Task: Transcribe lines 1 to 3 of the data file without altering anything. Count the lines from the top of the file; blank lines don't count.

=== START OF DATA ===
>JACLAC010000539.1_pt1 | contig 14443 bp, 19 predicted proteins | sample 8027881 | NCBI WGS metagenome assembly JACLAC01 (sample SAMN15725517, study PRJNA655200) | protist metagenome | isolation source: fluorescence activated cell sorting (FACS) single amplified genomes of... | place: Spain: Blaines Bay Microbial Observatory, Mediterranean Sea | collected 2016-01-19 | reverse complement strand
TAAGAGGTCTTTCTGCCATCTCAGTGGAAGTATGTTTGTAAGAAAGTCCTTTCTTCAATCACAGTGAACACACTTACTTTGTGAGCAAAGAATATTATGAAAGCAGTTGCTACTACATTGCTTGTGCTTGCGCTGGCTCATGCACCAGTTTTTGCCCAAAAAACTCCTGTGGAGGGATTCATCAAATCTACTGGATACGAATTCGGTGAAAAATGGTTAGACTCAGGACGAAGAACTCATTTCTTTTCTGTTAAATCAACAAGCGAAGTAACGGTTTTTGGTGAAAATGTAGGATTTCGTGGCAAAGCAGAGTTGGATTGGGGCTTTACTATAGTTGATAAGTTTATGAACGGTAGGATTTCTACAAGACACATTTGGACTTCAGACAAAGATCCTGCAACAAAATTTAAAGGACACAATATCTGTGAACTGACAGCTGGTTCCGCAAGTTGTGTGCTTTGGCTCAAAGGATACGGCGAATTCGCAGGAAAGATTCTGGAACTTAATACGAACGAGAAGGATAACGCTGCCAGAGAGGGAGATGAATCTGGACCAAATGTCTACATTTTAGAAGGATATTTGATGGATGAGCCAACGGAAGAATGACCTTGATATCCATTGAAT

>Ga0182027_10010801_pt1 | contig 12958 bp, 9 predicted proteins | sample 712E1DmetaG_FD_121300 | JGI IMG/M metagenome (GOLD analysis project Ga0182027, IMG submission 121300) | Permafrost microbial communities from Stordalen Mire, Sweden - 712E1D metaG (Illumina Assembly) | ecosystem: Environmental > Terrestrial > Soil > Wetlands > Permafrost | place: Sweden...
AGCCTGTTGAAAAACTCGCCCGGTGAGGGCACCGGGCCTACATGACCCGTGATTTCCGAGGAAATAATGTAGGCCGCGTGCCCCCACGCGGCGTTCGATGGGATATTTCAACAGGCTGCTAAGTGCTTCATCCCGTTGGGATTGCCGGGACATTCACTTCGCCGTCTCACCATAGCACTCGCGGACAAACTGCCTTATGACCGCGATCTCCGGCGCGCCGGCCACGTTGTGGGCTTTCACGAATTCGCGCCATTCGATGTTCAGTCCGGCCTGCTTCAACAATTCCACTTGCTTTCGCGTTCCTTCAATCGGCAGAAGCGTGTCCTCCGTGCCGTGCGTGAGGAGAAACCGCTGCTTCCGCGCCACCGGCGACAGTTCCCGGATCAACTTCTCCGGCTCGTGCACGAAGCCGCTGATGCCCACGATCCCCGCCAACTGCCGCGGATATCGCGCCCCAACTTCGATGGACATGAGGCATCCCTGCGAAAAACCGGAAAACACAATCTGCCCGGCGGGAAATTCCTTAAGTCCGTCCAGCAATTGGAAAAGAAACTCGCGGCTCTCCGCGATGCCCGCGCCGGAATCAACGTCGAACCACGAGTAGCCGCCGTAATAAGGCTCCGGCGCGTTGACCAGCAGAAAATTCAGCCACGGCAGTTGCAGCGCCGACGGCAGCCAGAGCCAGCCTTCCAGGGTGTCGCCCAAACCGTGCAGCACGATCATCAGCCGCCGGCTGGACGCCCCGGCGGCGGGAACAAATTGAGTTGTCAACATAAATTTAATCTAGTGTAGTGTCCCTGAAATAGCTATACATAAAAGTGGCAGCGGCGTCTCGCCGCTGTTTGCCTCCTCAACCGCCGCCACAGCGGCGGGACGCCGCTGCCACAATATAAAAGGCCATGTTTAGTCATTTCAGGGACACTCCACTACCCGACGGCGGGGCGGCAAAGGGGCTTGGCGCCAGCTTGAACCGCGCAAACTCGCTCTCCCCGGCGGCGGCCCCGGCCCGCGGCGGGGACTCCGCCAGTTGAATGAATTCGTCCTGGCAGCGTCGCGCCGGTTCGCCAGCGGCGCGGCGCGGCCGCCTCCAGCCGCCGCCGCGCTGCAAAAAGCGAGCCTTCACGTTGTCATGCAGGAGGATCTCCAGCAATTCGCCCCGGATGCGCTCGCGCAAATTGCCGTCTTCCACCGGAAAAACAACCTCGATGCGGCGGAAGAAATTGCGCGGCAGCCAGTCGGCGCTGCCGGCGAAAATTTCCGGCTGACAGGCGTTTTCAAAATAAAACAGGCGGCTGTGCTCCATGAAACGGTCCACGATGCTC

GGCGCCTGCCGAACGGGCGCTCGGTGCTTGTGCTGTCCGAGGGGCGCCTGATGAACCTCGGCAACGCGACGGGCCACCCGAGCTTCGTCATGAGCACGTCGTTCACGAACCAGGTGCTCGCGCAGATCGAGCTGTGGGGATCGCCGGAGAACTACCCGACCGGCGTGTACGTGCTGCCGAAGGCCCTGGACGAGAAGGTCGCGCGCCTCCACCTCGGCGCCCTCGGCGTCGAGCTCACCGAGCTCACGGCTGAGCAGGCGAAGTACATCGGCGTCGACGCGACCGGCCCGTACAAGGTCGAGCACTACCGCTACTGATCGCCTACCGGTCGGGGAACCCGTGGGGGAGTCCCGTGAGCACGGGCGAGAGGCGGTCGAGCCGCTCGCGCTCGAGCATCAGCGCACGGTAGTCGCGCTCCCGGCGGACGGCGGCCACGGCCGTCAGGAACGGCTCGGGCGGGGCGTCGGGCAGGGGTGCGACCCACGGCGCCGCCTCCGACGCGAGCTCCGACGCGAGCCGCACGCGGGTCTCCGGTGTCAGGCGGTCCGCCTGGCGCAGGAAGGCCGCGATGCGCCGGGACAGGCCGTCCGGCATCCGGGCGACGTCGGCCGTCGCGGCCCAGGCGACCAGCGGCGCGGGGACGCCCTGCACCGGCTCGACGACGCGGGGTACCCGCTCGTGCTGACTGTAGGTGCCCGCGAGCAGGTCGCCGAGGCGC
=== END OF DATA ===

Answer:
>JACLAC010000539.1_pt1 | contig 14443 bp, 19 predicted proteins | sample 8027881 | NCBI WGS metagenome assembly JACLAC01 (sample SAMN15725517, study PRJNA655200) | protist metagenome | isolation source: fluorescence activated cell sorting (FACS) single amplified genomes of... | place: Spain: Blaines Bay Microbial Observatory, Mediterranean Sea | collected 2016-01-19 | reverse complement strand
TAAGAGGTCTTTCTGCCATCTCAGTGGAAGTATGTTTGTAAGAAAGTCCTTTCTTCAATCACAGTGAACACACTTACTTTGTGAGCAAAGAATATTATGAAAGCAGTTGCTACTACATTGCTTGTGCTTGCGCTGGCTCATGCACCAGTTTTTGCCCAAAAAACTCCTGTGGAGGGATTCATCAAATCTACTGGATACGAATTCGGTGAAAAATGGTTAGACTCAGGACGAAGAACTCATTTCTTTTCTGTTAAATCAACAAGCGAAGTAACGGTTTTTGGTGAAAATGTAGGATTTCGTGGCAAAGCAGAGTTGGATTGGGGCTTTACTATAGTTGATAAGTTTATGAACGGTAGGATTTCTACAAGACACATTTGGACTTCAGACAAAGATCCTGCAACAAAATTTAAAGGACACAATATCTGTGAACTGACAGCTGGTTCCGCAAGTTGTGTGCTTTGGCTCAAAGGATACGGCGAATTCGCAGGAAAGATTCTGGAACTTAATACGAACGAGAAGGATAACGCTGCCAGAGAGGGAGATGAATCTGGACCAAATGTCTACATTTTAGAAGGATATTTGATGGATGAGCCAACGGAAGAATGACCTTGATATCCATTGAAT

>Ga0182027_10010801_pt1 | contig 12958 bp, 9 predicted proteins | sample 712E1DmetaG_FD_121300 | JGI IMG/M metagenome (GOLD analysis project Ga0182027, IMG submission 121300) | Permafrost microbial communities from Stordalen Mire, Sweden - 712E1D metaG (Illumina Assembly) | ecosystem: Environmental > Terrestrial > Soil > Wetlands > Permafrost | place: Sweden...